Another hum debugging question

Discussion in 'Amps/Cabs Tech Corner: Amplifier, Cab & Speakers' started by MisterAgreeable, Jan 26, 2008.


  1. MisterAgreeable

    MisterAgreeable Member

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    Hi all,

    I know this is a common question, and I've read through the archives, so here goes:

    I have a vibro champ clone that has a constant 60 cycle hum. It's a "soft" sine wave type hum, not buzzy. The amp works otherwise.

    The volume knob makes no difference. Nor does jumpering the control grid to ground, so I don't believe the hum is coming from the preamp stage.

    It is quiet until the tubes have warmed up, so I don't think it's magnetically induced.

    I've replaced all three filter caps. I've replaced all preamp tubes, the power tube (a 6V6) and the rectifier tube.

    The filament leads from the PT are not center tapped, but it came with a positive reference voltage. I tried moving that reference to ground but it didn't make a difference. Leaving the filament circuit ungrounded makes a hiss in the preamp stage, so I don't think that's the cause.

    Does anyone know of anything else I should try?
     
  2. MisterAgreeable

    MisterAgreeable Member

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    Aug 11, 2007
    Well, I do have a brief update on this.

    I've gotten the circuit pretty much stripped down to nothing. A power supply and a power tube. Nearly everything else is bypassed, and the tube's signal is just jumpered to ground. Still hums.

    I tried upgrading the filter caps instead of merely replacing them. And each time I do, it seems to help a bit. It started with 3 22uf capacitors in the filter array, and finally I added three extras, bringing the whole thing to 62, 42 and 42uf.

    Which strikes me as absurd for such a low-wattage amplifier. I guess I can sit and add capacitors for days and maybe eventually it will quiet down enough to be usable, but this seems like an awfully heavy handed approach. Also, I would imagine eventually it will start to really tax the rectifier tube.

    Any suggestions?
     
  3. phsyconoodler

    phsyconoodler Member

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    There are lots of areas that can cause hum in single ended amps.The heaters are one source.Then grounds can be an issue.You must make sure all grounds are in the right locations and they are secure.If it is stock,make sure the brass plate and pots are secure and resolder all grounds and clean behind the pots where they contact the plate.If it has been repaired over the years and someone has moved stuff around,that can be a problem.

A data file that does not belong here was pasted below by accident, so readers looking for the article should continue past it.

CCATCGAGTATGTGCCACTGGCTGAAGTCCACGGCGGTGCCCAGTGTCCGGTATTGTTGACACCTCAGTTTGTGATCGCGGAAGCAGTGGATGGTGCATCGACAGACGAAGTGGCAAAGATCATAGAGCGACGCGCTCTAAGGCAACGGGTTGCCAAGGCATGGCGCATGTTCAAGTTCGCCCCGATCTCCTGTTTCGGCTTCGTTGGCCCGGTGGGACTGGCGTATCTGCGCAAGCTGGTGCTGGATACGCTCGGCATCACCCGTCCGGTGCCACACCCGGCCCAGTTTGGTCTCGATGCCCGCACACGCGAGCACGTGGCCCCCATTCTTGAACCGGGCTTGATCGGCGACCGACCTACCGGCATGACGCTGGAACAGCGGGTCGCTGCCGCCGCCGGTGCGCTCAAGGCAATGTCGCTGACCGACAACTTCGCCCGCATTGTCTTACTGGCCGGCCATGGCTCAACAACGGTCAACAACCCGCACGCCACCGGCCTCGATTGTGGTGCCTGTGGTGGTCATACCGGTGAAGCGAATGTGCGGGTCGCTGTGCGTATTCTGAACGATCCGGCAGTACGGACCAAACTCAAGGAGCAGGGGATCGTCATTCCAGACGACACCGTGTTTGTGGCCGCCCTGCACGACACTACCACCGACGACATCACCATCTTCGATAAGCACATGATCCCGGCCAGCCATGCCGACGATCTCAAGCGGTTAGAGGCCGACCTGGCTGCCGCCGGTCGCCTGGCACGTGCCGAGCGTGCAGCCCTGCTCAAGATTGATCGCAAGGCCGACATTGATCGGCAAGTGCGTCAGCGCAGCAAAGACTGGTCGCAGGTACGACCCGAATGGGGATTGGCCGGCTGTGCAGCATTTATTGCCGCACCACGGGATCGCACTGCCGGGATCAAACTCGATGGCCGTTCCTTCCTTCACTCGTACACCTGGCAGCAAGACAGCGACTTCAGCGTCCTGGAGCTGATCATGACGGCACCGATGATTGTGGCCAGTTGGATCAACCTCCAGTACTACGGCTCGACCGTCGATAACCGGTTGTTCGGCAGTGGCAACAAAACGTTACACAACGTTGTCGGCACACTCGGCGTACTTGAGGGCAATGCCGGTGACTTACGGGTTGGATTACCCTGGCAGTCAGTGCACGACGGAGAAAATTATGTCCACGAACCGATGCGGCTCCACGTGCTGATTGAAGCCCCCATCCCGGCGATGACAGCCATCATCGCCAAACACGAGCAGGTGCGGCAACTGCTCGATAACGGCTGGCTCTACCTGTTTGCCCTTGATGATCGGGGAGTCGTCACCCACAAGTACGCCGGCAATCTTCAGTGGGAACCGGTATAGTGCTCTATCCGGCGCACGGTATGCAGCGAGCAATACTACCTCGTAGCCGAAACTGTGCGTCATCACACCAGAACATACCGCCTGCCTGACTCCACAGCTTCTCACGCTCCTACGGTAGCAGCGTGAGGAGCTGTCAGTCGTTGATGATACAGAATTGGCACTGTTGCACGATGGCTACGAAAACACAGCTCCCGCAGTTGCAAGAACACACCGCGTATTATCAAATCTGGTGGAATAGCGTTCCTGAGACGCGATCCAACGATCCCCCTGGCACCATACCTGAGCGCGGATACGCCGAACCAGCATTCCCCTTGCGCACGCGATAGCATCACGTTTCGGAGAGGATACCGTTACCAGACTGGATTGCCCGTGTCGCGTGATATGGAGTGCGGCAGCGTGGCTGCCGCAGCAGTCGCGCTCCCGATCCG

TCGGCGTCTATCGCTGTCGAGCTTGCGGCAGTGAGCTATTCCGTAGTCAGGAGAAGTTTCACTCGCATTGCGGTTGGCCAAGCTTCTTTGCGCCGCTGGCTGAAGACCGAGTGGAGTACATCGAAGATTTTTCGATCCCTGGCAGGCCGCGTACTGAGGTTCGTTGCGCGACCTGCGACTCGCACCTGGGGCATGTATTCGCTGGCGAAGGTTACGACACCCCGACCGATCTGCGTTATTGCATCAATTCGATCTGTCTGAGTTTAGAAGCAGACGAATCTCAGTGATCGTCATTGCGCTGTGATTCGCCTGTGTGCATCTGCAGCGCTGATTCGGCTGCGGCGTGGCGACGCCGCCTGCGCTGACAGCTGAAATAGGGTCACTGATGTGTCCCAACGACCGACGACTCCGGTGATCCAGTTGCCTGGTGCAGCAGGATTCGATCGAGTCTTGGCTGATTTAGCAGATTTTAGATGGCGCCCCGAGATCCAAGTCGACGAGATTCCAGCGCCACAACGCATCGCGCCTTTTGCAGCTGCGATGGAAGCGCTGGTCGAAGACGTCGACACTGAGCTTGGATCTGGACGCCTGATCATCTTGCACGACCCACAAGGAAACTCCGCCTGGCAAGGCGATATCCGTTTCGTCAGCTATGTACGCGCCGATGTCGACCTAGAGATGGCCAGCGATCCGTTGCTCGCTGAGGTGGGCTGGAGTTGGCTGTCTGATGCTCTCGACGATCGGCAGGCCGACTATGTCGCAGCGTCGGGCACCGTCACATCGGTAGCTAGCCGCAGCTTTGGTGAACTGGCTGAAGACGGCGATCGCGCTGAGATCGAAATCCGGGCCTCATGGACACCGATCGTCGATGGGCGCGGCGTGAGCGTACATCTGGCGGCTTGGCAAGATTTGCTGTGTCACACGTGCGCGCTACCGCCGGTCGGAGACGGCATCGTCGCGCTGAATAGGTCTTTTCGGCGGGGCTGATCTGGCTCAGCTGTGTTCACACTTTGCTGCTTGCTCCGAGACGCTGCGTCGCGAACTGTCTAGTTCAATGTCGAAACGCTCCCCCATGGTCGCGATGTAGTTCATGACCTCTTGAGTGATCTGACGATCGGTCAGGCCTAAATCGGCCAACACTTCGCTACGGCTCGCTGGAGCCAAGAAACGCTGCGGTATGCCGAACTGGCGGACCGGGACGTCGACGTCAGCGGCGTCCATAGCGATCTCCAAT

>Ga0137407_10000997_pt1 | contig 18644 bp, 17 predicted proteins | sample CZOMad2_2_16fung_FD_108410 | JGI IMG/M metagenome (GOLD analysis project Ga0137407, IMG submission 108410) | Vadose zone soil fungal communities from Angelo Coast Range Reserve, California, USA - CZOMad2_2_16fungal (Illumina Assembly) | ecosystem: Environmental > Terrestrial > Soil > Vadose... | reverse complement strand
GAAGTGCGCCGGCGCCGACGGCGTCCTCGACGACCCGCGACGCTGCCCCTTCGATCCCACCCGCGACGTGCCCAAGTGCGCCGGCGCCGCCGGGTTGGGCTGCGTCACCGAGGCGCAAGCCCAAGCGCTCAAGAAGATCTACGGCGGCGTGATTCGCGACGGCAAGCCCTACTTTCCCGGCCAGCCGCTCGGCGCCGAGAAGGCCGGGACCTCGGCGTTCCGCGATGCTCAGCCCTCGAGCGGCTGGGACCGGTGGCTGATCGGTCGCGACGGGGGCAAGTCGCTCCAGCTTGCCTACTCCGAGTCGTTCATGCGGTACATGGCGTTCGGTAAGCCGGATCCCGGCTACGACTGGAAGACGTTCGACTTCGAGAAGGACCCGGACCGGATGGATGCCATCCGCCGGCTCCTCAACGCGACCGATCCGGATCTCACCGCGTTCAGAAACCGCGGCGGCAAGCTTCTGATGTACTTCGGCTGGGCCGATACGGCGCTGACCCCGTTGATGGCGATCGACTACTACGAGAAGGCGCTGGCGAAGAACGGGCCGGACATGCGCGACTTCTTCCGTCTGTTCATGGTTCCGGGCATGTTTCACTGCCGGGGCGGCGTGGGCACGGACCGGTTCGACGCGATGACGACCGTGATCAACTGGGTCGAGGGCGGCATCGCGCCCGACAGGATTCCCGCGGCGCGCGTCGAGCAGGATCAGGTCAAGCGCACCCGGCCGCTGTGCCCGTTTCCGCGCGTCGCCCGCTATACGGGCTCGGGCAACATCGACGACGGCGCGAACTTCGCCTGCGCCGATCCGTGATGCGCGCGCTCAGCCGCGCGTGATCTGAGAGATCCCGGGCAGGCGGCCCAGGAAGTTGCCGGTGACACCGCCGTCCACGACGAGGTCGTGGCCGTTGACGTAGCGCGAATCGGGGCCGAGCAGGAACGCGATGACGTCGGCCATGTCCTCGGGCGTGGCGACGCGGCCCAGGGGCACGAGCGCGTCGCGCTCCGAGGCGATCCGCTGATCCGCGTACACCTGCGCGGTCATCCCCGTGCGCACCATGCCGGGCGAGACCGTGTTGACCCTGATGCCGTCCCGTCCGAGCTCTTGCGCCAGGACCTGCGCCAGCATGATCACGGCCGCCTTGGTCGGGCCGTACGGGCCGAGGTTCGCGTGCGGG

Does it have a centre tap for the heaters or is it the old series wired?If it's wired the old way,try using twisted pairs and use a virtual centre tap with two 100 ohm resistors off the pilot light.
    Then make sure the power tube socket is clean and all pins are making tight contact.Move wires around inside with a chopstick and listen for any changes.
    Sometimes a rectifier tube can cause it to hum.Try another one.Remove tubes til the hum stops and concentrate on that area of the amp.Move filter cap grounds away from preamp grounds.Make sure the preamp cathodes are grounded neat the input jack.If you used individual caps intead of the cap can,make sure they are grounded accordingly.Don't try and reinvent the wheel and ground where you think it's convenient.

    Sometimes the power transformers are on their last leg and nothing will work for you,but rather than assume that,check all the other things first.
    Divide the amp into sections to help you diagnose the problem.Power section and preamp and rectifier.

    Edit:I just saw that it's a clone.look at the original layout and follow it to a T.
     
  4. Big Tim

    Big Tim Member

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    I'm having the same problem, did it work out for you misteragreeable?
     
  5. mark norwine

    mark norwine Member

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    First & foremost...is it 60Hz or 120Hz? Have you measured with a meter?

    Chances are, it's 120Hz and is coming from the B+ rail. The fact that added capacitance helps leads me down that road.

    You need to first understand that in a push-pull amp, a lot of 120Hz hum is cancelled by the opposite polarity of the output tubes.

    In a single-ended amp, no such cancellation exists: as a result, almost all SE amps exhibit some hum.

    It's easy to get fixated on the hum, but I'd focus on the signal-to-hum ratio: Once you start playing, is the hum even noticeable?

    OTOH, if you've determined that it is, indeed 60Hz, AND you've indeed stripped this chassis down to just a PS & output stage, then it's likely coming in through the filaments. I'd try to "raise the filaments up" by connecting your filament CT not to ground, but to the cathode of the power tube. This adds a DC bias to the filaments, reducing (or eliminating) filament-induced hum.

    mn
     
  6. VikingAmps

    VikingAmps Member

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    Also the original speaker in those help a lot since theyre about 100 db down at 120 HZ. If you have it hooked up to a 2X12 for instance you'll notice it a lot more.
     
  7. mark norwine

    mark norwine Member

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    at quiescence.....sure.

    But the signal-to-hum ration shouldn't change. Stated another way, the hum will get louder, but so will the music....
     

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